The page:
if you buy this car slash life insurance slash eau-de-toilette, you be irresistible to all women, envied, but grudgingly respected by all men, hung like a horse, rich, famous, and somehow able to pull off that ridiculous moustache that in real life just makes you look like a late-eighties crack-addict adult-entertainer. in other words, a lie. 

nowadays, nobody cares about living a certain lifestyle. instead, we care about appearing to live a certain lifestyle. the dream isn’t to be, but to appear to be. we advertise ourselves constantly, and as a result, adverts have become an accurate representation of the sort of pseudo-lifestyles we hope to portray upon purchase of a product. in a strange way, they’ve become more truthful than they used to be. in an even stranger way, they’ve become more truthful than real life. 

so read pseudoliterary, and you too can truly pretend to be the sort of person who reads pseudoliterary. 


YOUR AD HERE


while i was briefly back in the uk, on one of my more minor pilgrimages, i found myself descending the now familiar stairs of manchester’s famous (slash infamous) basement emporium – the empire exchange. a mucid gewgar’d relic of a bygone time. of better days, and days gone by. ‘we buy, we sell, we trade: visit our internet website’. my assignment: to obtain (by my assessment) the least classy-looking adult magazines in the whole disreputable subterranean establishment. i asked if they had any national geographics too, but they didn’t, so i stuck with the porn. paid cash. i started to explain that they were for making collages for my website, but saying it out loud somehow made it seem even more pathetic than just jerking off to them. 

in a way, pornography is the perfect advert for pseudoliterary. 


The relation between a Calvin Klein ad and a hard-core adult film is essentially the same as the relation between a funny joke and an explanation of what’s funny about that joke.

David Foster Wallace – Infinite Jest


porn is inherently fake. it’s fake. we all know it’s fake. even when it’s real it’s fake. there’s a camera, there’s a cameraman, there’s a script and there’s a fucking director. 

and pedro, he’s not a really a professor, or a plumber, or a pool boy, or a school boy. and felicity, she doesn’t really owe him money for rent or pizza or whatever. she’s not an amateur. she’s getting paid. she’s an actress. this is her job. she’s not really cumming uncontrollably after every third thrust of his perfectly-sculpted ten-inch cock. oh, and she’s not a virgin, by the way. 

and yet… there’s something real about it. really real. despite all that. there’s no movie magic. ok, sometimes there is, when he’s pouring a litre of cornstarch or condensed milk or yakult all over her augmented tits. but they really are having sex. fucking. whatever. everything is fake. the plot, the emotions, the reactions, the noises, the buckets of semen. but they’re actually fucking.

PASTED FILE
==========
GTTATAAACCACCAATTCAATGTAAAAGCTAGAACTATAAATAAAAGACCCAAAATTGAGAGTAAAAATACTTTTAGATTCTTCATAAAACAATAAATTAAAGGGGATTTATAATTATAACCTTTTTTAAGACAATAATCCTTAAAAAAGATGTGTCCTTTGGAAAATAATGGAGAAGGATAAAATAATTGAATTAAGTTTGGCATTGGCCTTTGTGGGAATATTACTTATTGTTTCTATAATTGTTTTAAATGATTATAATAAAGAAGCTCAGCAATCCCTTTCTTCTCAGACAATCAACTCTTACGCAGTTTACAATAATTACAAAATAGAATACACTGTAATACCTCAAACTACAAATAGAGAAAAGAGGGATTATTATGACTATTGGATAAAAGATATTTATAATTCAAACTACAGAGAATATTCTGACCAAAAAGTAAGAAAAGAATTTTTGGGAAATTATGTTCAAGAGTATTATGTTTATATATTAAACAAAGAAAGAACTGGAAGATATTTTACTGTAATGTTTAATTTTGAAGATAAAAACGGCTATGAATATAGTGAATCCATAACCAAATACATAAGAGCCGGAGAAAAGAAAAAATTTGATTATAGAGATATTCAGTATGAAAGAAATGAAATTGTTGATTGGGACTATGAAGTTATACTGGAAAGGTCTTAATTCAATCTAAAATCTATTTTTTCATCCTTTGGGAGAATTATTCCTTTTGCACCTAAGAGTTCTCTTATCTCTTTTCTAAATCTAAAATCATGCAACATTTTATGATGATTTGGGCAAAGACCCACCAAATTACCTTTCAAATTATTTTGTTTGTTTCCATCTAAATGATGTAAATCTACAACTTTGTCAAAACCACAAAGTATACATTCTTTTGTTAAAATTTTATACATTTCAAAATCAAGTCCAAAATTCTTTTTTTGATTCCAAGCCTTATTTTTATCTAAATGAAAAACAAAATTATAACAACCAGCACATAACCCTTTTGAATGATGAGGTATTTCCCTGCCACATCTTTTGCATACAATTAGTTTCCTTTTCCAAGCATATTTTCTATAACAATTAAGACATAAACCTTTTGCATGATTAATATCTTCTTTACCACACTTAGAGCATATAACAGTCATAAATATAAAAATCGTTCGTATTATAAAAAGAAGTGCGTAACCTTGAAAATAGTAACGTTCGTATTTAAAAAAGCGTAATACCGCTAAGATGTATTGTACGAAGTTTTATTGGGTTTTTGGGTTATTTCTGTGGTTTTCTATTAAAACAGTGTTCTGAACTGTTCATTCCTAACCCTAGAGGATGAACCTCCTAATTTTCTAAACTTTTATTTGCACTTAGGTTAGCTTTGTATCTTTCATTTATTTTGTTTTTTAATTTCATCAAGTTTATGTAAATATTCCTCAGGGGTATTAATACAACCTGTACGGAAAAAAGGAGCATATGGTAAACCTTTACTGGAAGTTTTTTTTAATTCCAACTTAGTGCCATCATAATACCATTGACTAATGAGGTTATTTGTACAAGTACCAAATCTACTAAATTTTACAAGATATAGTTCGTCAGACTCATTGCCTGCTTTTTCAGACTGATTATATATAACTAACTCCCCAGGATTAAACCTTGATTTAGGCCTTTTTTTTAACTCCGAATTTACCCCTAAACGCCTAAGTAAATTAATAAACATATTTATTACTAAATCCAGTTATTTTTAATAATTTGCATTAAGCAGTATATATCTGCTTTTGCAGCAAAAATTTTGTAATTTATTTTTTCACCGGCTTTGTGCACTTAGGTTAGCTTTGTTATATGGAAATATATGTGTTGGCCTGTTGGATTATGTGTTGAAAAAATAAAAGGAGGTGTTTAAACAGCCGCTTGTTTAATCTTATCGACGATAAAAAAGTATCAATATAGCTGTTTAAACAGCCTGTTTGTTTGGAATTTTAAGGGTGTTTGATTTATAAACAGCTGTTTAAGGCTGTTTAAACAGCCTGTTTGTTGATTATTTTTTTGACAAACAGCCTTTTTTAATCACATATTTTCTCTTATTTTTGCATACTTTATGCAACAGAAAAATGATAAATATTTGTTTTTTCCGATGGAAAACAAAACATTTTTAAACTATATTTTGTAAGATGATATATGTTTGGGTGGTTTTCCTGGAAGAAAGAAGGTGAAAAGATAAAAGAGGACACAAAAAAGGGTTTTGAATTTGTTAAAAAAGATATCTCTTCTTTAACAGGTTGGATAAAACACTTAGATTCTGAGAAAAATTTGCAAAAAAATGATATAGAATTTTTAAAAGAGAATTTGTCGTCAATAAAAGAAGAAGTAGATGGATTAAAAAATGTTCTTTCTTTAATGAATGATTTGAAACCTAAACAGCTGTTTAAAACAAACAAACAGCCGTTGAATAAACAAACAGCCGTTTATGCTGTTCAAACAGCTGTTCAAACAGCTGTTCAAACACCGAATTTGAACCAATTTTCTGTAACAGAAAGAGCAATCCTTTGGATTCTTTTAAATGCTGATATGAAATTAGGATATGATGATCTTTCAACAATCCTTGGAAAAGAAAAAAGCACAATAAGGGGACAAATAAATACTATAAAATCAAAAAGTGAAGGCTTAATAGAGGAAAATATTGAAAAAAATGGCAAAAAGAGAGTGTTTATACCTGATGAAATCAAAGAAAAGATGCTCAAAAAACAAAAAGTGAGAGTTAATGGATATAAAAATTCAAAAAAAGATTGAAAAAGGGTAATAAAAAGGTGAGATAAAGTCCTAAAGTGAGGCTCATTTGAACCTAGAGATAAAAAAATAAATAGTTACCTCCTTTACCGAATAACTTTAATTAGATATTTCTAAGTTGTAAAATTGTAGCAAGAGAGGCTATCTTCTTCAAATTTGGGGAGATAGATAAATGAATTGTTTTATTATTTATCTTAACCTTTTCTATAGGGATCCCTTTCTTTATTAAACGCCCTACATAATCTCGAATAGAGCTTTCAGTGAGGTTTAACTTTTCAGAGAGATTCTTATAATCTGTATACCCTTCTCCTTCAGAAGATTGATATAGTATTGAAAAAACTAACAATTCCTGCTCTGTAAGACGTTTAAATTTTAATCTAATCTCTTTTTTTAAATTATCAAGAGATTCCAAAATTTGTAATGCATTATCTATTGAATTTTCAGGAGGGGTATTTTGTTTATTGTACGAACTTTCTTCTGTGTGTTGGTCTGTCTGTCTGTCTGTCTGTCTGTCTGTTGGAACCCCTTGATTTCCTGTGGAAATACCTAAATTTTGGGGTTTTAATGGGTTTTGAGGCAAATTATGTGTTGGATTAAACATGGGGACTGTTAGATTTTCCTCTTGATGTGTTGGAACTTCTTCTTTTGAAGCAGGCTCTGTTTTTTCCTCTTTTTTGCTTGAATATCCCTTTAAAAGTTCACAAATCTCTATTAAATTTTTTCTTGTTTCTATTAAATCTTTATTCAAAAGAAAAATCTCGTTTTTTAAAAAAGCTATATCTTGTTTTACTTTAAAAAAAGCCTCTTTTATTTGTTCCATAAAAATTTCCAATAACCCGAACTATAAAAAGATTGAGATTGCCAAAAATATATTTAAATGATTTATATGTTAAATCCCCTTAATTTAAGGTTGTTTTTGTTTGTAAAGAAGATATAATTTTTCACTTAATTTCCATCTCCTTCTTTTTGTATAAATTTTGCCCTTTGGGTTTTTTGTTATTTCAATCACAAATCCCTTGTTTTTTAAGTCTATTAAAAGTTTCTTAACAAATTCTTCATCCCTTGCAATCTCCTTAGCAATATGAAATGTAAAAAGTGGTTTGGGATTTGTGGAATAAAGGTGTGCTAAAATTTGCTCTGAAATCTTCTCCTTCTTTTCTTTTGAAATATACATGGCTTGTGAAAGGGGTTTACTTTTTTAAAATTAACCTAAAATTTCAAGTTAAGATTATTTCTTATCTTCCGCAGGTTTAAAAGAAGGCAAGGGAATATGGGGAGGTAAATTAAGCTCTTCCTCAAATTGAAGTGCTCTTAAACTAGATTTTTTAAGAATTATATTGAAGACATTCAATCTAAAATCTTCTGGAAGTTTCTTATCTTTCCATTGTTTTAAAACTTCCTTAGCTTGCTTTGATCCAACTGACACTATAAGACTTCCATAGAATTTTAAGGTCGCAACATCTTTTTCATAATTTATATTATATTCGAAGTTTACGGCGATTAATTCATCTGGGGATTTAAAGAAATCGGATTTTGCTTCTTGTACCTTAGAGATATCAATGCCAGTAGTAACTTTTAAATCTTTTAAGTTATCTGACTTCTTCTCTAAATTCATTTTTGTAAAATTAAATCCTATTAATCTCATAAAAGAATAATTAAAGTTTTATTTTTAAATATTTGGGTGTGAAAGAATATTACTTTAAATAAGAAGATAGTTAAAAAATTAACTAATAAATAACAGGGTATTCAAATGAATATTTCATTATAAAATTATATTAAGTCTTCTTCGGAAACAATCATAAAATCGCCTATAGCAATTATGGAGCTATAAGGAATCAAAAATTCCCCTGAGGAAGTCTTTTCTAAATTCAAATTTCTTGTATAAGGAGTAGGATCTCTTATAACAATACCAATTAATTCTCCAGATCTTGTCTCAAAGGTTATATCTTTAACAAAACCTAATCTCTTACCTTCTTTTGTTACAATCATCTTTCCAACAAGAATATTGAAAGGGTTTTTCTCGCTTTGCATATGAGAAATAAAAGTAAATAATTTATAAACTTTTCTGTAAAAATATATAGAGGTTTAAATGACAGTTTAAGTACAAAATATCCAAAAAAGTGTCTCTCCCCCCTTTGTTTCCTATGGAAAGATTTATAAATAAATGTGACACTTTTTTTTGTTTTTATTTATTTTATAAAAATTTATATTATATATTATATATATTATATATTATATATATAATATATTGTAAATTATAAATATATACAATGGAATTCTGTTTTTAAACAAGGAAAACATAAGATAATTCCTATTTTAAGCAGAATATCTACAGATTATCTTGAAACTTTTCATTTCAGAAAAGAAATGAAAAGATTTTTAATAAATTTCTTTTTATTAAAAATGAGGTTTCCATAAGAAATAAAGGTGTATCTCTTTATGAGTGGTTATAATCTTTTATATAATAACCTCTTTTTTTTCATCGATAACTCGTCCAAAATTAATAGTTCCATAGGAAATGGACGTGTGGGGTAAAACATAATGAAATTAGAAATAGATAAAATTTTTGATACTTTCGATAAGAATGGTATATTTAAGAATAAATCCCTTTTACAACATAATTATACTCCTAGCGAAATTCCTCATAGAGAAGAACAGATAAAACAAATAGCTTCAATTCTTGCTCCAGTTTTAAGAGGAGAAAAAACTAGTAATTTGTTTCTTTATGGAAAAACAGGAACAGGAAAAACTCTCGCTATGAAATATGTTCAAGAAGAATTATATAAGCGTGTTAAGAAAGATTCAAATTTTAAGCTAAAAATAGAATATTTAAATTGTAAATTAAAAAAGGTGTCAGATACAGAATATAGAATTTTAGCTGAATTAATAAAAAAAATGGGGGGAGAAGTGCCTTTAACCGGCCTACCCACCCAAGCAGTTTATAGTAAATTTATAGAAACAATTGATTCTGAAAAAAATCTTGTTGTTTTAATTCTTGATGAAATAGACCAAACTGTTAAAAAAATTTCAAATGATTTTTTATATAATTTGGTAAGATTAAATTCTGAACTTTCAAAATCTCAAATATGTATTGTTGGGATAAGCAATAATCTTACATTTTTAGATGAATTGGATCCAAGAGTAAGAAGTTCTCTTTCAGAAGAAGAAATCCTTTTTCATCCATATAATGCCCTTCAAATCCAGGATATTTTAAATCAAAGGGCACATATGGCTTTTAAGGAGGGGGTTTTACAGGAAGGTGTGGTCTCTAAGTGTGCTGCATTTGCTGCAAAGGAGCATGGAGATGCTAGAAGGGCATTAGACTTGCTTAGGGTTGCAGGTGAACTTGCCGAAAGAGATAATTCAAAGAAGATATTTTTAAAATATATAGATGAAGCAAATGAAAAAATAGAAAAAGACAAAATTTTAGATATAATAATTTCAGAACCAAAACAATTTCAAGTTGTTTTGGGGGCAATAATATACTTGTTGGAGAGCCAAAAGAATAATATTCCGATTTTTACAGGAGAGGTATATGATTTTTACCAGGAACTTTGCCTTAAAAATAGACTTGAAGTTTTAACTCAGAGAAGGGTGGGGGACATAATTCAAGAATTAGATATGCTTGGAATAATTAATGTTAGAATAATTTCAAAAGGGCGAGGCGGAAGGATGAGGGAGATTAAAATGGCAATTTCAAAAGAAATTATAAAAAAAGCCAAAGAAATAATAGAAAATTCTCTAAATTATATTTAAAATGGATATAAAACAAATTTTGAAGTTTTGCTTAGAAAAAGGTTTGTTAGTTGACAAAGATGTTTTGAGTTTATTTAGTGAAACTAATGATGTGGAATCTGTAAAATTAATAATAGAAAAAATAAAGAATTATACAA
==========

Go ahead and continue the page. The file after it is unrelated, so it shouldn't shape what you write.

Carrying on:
real but fake. 
fake but real. 

that. 

that’s pseudoliterary. 



Art should comfort the disturbed and disturb the comfortable.

Cesar A. Cruz

i’m not trying to shock. ok, maybe a little bit. 

but more so, if anything, i’m trying to point out the irony inherent in trying to shock anyone using something so ridiculously ubiquitous as porn.

something so boring
so banal
so ersatz as simulated sex

pseudoliterary is a safe space for freaks and weirdos. 
for the disturbed. 
it’s a comfortable spot on the sofa, a monster bong-hit and a mind-fuck movie. 

here, i saved you a space. 


postscript:

here’s a quote from the street-art jesus, banksy:


People are taking the piss out of you everyday. They butt into your life, take a cheap shot at you and then disappear. They leer at you from tall buildings and make you feel small. They make flippant comments from buses that imply you’re not sexy enough and that all the fun is happening somewhere else. They are on TV making your girlfriend feel inadequate. They have access to the most sophisticated technology the world has ever seen and they bully you with it. They are The Advertisers and they are laughing at you.

You, however, are forbidden to touch them. Trademarks, intellectual property rights and copyright law mean advertisers can say what they like wherever they like with total impunity.

Fuck that. Any advert in a public space that gives you no choice whether you see it or not is yours. It’s yours to take, re-arrange and re-use. You can do whatever you like with it. Asking for permission is like asking to keep a rock someone just threw at your head.

You owe the companies nothing. Less than nothing, you especially don’t owe them any courtesy. They owe you. They have re-arranged the world to put themselves in front of you. They never asked for your permission, don’t even start asking for theirs.

Banksy

i like this quote because sometimes i question my motivation for putting my work into the public space. on the street, or on the internet. is this all some stupid ego trip? probably. after all, i do this for me, mostly.

but then again, there’s such a scandalous imbalance in the public space between the volume of the voice of the few compared to that of the many. even if my art was strictly neutral, even if i was just going around wheatpasting blank pieces of copy paper over existing adverts, it’d still be a huge improvement. 

and i have no intention of making strictly neutral art. 

it’s time to throw back some rocks.